In 1851 Swedish adventurer Erik Petterson climbed the bluff behind Stockholm, saw Lake Pepin spreading out before him, and declared it the ideal site for a settlement. In the next year he made his first land purchase and two years later, he and his brother Jacob each brought over a party of immigrants. The land along a recess in the shoreline was surveyed,
and in 1856 Stockholm was officially born.
In short order, the village became a stopover for Scandinavian immigrants to western Wisconsin as well as a thriving farming center. At its population peak of 280 in 1880, it boasted three general stores, two hardware stores, and two blacksmith shops. In 1886 the railroad connected the village to farms and commercial centers up and down the river.
As the rural population began to dwindle after World War I, the village stayed alive with grain warehousing and brokerage, clamming activity, a commercial fishing operation, ice harvesting for a wide radius of cities, and dealerships in newly mechanized farm machinery.
After World War II, the flight to the cities and loss of the railroad station nearly took Stockholm off the map. But the beauty and tranquility of the land was not lost on a new generation of visitors. Starting in the 1970’s, artists and urban outsiders began to trickle into the village and surrounding countryside, reviving old storefronts and homes and creating a vibrant cultural life. A new breed of entrepreneurs arrived on their heels, each attuned to the possibilities of a unique merchant community, responsive to the melding of Swedish heritage,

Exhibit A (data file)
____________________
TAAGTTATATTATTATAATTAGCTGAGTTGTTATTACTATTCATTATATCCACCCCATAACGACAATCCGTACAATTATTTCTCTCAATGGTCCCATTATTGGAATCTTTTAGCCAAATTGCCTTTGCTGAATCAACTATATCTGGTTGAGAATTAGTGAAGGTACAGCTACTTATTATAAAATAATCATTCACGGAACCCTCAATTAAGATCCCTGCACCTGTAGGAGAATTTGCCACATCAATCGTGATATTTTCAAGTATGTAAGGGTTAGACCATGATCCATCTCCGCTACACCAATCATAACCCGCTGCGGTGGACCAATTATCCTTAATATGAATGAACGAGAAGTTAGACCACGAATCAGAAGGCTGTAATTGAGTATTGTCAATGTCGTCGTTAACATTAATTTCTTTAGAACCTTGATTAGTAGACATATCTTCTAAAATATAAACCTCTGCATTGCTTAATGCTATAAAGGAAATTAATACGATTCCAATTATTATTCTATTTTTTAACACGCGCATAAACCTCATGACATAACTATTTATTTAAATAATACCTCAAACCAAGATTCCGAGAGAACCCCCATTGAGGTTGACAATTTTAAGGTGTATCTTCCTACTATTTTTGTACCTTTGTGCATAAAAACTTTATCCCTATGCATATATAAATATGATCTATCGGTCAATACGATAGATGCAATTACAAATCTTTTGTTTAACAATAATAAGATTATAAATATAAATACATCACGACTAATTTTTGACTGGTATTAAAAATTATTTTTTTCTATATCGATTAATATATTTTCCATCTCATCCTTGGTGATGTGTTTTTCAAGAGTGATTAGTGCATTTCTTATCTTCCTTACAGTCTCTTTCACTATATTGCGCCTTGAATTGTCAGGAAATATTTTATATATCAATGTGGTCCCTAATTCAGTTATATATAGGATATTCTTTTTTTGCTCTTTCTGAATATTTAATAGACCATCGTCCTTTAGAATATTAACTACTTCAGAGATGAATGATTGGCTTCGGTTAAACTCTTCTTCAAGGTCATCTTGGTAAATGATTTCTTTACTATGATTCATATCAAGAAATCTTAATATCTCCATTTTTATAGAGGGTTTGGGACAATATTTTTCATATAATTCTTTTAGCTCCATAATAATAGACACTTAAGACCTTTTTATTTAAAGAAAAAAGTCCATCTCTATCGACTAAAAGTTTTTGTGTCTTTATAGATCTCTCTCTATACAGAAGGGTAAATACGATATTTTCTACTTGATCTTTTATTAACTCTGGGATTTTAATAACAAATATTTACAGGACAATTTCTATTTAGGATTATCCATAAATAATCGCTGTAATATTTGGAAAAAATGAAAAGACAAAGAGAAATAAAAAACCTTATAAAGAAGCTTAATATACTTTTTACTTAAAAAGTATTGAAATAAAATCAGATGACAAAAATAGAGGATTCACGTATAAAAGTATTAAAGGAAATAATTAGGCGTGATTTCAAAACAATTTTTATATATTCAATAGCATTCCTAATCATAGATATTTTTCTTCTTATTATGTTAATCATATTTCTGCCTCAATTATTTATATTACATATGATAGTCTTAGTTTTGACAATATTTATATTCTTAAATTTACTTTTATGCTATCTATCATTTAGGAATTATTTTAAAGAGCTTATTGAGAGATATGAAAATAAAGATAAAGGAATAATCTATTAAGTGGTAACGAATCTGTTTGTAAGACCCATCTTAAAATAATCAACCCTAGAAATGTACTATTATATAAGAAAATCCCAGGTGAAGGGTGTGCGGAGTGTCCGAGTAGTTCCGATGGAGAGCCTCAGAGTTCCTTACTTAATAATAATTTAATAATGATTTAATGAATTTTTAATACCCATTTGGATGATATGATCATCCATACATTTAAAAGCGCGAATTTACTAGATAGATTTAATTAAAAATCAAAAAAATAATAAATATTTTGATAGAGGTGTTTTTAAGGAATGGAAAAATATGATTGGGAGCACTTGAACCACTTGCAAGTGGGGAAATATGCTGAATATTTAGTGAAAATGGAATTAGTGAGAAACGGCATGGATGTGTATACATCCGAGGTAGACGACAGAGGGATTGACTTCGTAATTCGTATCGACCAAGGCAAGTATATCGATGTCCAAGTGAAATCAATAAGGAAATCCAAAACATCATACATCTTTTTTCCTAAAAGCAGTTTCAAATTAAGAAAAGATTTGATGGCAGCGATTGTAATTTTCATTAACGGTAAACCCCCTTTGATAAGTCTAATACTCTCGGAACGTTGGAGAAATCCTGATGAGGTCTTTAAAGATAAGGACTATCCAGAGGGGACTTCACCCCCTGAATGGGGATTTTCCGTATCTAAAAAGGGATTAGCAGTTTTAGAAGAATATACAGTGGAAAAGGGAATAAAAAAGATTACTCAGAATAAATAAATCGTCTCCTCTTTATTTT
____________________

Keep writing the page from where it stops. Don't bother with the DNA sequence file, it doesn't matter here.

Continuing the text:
natural beauty, and the hum of artistic activity.
Places to see around STOCKHOLM
Village activity once extended to the lake, with a grain warehouse, brickyard, lumber yard, tannery, fish company, jail, and several residences. Periodic flooding led to the departure of the last of these buildings in the 1940s. After years with little use, the land was donated to the village to establish a public park stretching from the railroad tracks to the lake. The upper expanse of open grass, historically known as “the meadow,” has become the village green, doubling as a parking lot on major festive occasions. Closer to the lake are picnic tables, campsites, a boat launch, and restrooms. A 750-foot pier originally built in 1885 to harbor steamboats has become a favorite place to stroll or fish. The park is also an important venue for art fairs and other events, drawing people from far-flung cities and towns in the Upper Midwest.